The cases are part of a new front in antitrust disputes because of the use of an algorithm, said University of Washington law professor Douglas Ross, who specializes in antitrust law. “There’s nothing new or different about saying a group of people got together to raise prices … The way in which they allegedly have agreed to raise prices is interesting,” Ross said. “That helps set this case apart.”
The exhibit, titled “Incarcerated Bodies, Free Minds,” and curated by UW law students Jason Spencer, Julia Davis, and Zachary Finn, includes 15 thought-provoking pieces by Johnnie Wiggins, Gilberto Rivera and Mark Loughney, all of whom were, or currently are, incarcerated.
“Intervening simply means that a tribe has the ability to come in and make recommendations regarding a child,” said Stacey Lara, an assistant teaching professor at the University of Washington School of Law.
“This adds another layer of complexity to those already complex jurisdictional questions and prosecutions, and really has the potential to further disconnect the exercise of criminal justice from the people in the community and the government in the community that is closest to the effects of those criminal actions,” says Monte Mills, the Charles I. Stone Professor of Law and director of the University of Washington School of Law’s Native American Law Center.
Steve Calandrillo, a UW law professor, supports permanent daylight time for this very reason, writing in UW Magazine that “the evening rush hour is twice as fatal as the morning’s,” with more people on the road, more alcohol in drivers’ bloodstreams, people hurrying to get home and even more children engaging in outdoor, unsupervised play.
"Ninety-nine percent of your population is awake and moving around and about at that time of the day, and they can use the sun to help them," said University of Washington law professor Steve Calandrillo. "Commerce and most economic and business interests do favor the uniform, permanent Daylight Saving Time because they realize that more people are awake and want to go out and top and recreate and engage in activities in the early evening. That’s when we live our lives."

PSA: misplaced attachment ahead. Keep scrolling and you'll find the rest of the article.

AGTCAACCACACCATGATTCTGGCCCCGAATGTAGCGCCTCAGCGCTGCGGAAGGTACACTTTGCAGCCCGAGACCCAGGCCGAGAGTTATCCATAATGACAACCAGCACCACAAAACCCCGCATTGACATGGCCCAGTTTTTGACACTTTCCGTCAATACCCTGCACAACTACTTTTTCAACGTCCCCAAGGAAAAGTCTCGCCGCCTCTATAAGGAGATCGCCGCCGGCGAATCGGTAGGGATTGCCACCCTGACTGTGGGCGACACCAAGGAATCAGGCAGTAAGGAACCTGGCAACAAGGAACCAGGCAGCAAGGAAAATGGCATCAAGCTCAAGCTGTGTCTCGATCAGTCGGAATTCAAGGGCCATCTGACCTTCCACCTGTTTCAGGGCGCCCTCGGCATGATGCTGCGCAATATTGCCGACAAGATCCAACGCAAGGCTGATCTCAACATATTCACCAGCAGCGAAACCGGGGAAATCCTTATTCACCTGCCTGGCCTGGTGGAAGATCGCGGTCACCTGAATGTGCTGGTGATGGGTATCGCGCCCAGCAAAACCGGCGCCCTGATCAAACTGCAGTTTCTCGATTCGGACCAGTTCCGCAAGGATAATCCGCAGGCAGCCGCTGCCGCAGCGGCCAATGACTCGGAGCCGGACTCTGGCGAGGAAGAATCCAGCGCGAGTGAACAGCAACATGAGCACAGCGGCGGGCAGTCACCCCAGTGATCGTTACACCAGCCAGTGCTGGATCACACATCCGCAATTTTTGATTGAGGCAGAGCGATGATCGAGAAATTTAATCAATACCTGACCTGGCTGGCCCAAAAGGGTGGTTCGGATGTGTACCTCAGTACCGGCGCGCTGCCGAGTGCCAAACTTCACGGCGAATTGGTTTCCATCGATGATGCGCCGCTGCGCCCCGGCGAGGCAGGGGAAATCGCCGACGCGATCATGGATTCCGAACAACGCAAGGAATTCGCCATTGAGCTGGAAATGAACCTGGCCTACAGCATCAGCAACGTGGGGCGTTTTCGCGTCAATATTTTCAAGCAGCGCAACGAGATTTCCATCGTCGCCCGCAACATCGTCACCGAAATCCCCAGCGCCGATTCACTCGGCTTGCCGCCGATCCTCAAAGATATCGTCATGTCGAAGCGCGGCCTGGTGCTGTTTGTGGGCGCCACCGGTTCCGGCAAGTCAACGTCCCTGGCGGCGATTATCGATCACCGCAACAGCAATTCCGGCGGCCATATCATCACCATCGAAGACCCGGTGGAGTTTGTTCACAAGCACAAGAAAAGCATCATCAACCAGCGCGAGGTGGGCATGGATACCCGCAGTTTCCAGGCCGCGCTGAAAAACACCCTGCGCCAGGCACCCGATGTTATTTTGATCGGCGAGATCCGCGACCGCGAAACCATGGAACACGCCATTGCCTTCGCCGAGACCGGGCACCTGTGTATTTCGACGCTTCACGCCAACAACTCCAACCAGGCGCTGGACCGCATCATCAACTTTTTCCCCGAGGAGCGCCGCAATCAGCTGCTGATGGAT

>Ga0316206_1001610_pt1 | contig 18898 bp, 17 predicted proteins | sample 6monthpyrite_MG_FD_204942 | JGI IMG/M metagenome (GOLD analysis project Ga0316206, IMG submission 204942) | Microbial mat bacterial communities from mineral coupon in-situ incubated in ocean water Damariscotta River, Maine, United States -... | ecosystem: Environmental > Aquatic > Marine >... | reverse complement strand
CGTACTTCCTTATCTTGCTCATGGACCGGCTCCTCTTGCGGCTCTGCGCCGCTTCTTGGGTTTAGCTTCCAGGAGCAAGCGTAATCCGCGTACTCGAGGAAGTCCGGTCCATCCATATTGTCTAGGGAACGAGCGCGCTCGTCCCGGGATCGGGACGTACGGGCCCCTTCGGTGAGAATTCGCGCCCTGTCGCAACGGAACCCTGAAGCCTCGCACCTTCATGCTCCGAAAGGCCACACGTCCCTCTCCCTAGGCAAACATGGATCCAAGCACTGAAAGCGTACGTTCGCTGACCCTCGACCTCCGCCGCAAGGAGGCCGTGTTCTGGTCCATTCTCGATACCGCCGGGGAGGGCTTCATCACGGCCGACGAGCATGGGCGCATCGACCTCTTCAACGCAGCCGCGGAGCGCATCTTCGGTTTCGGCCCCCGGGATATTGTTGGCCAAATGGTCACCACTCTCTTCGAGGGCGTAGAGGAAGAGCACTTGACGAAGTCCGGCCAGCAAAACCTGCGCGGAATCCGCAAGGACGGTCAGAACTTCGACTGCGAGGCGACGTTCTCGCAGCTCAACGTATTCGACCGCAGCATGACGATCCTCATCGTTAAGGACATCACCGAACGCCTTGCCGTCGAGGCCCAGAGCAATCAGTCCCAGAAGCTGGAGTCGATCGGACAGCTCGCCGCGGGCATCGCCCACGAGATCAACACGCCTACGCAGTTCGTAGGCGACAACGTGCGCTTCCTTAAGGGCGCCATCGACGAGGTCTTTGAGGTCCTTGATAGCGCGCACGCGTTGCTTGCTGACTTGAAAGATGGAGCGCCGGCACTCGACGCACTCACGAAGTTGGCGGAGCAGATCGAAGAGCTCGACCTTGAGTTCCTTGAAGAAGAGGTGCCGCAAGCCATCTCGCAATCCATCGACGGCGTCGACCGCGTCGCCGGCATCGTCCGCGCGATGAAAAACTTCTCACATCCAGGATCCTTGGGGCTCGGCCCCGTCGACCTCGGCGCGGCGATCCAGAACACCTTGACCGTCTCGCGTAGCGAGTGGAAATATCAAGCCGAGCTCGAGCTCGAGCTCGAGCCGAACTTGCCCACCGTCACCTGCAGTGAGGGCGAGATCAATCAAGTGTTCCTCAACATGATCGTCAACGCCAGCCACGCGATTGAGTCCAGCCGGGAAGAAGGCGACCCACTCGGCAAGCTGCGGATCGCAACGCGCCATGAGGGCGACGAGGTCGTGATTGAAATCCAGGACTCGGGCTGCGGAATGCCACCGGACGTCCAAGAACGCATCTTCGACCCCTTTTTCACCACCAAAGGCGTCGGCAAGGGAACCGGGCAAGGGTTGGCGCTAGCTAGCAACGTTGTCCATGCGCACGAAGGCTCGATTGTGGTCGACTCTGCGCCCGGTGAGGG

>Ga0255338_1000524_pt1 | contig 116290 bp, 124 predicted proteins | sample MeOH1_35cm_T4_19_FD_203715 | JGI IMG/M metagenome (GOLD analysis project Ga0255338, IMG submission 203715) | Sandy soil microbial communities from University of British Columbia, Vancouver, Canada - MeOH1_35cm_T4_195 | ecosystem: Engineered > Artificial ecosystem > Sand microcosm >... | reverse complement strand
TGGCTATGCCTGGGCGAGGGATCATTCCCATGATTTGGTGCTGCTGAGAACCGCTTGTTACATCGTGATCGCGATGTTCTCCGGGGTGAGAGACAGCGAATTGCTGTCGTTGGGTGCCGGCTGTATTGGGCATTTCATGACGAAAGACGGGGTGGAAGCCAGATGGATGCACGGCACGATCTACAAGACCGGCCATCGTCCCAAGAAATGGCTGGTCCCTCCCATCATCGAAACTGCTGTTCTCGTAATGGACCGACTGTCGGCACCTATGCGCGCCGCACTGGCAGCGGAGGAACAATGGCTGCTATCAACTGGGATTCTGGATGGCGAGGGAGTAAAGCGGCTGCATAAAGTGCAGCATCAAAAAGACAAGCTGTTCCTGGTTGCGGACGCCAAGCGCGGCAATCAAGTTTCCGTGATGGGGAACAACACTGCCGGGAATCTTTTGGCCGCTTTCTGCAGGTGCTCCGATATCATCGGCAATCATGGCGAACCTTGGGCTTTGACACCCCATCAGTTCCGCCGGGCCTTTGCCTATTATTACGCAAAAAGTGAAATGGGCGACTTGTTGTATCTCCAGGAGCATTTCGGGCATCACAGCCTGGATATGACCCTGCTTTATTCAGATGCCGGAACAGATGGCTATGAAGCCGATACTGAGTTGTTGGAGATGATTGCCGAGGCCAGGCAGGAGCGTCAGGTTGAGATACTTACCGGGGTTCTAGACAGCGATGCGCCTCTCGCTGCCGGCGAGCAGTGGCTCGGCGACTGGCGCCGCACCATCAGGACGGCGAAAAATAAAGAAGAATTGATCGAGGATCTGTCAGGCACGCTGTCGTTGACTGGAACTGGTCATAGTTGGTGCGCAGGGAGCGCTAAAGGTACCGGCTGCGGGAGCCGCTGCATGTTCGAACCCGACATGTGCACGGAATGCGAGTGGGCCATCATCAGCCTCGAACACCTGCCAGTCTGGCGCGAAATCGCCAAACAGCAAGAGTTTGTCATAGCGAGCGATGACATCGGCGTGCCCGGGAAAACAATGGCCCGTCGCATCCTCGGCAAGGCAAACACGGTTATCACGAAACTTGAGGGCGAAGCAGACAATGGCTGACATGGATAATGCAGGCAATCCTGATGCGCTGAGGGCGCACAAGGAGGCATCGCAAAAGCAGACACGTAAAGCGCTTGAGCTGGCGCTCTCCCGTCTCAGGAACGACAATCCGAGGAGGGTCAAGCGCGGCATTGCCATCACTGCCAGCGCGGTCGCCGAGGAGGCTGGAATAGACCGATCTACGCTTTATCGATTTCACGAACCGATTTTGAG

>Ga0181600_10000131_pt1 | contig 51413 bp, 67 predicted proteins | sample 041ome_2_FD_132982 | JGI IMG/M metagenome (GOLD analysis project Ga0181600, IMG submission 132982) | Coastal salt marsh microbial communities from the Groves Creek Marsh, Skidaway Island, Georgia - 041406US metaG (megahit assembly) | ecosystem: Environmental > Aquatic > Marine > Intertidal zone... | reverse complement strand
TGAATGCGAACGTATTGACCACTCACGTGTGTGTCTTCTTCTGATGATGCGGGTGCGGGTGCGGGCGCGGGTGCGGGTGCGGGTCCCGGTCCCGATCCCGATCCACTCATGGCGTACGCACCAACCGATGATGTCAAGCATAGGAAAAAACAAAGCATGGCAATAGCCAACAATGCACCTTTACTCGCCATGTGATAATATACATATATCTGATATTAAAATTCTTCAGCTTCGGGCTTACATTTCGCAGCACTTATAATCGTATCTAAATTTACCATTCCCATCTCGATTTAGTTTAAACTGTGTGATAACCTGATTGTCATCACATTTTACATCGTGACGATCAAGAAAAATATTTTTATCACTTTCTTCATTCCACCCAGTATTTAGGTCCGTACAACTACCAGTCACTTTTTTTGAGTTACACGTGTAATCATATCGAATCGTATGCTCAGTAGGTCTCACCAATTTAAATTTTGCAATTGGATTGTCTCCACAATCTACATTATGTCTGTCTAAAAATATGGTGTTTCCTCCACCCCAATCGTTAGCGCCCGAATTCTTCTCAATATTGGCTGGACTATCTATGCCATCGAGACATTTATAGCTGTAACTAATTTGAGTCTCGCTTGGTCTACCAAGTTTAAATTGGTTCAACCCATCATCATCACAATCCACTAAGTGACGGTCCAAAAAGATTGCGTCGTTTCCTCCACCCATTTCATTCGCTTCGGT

Proponents of DST argue that the benefits outweigh the potential downsides. Steve Calandrillo, professor of law at the University of Washington, argued back in 2020 that year-round Daylight Saving Time would make the evening commute safer, reduce crime, help to save energy, and improve quality of sleep.
Steve Calandrillo, the UW law professor, cited a range of studies to argue permanent daylight saving time would save lives by reducing car accidents and decreasing crime, while boosting economic activity and saving energy.
“It’s up to the [retailers] to decide how they want to behave in an effort to get their merger through,” Ross said. “And if they do something which in retrospect might be considered to be foolish, that’s their business. The state doesn’t have the right to stop them from doing something foolish.”
University of Washington law professor Steve Calandrillo says the benefits of permanent Daylight Saving Time (or Daylight Savings Time as some people refer to it) include decreased crime rates, increased retail sales, energy savings, and fewer traffic fatalities.
While the concerns are real, the recourse is unclear. Even if AI-generated images have a widespread impact — such as by changing business models — it doesn’t necessarily mean they’re violating artists’ copyrights, according to Zahr Said, a law professor at the University of Washington. And it would be prohibitive to license every single image in a dataset before using it, she said.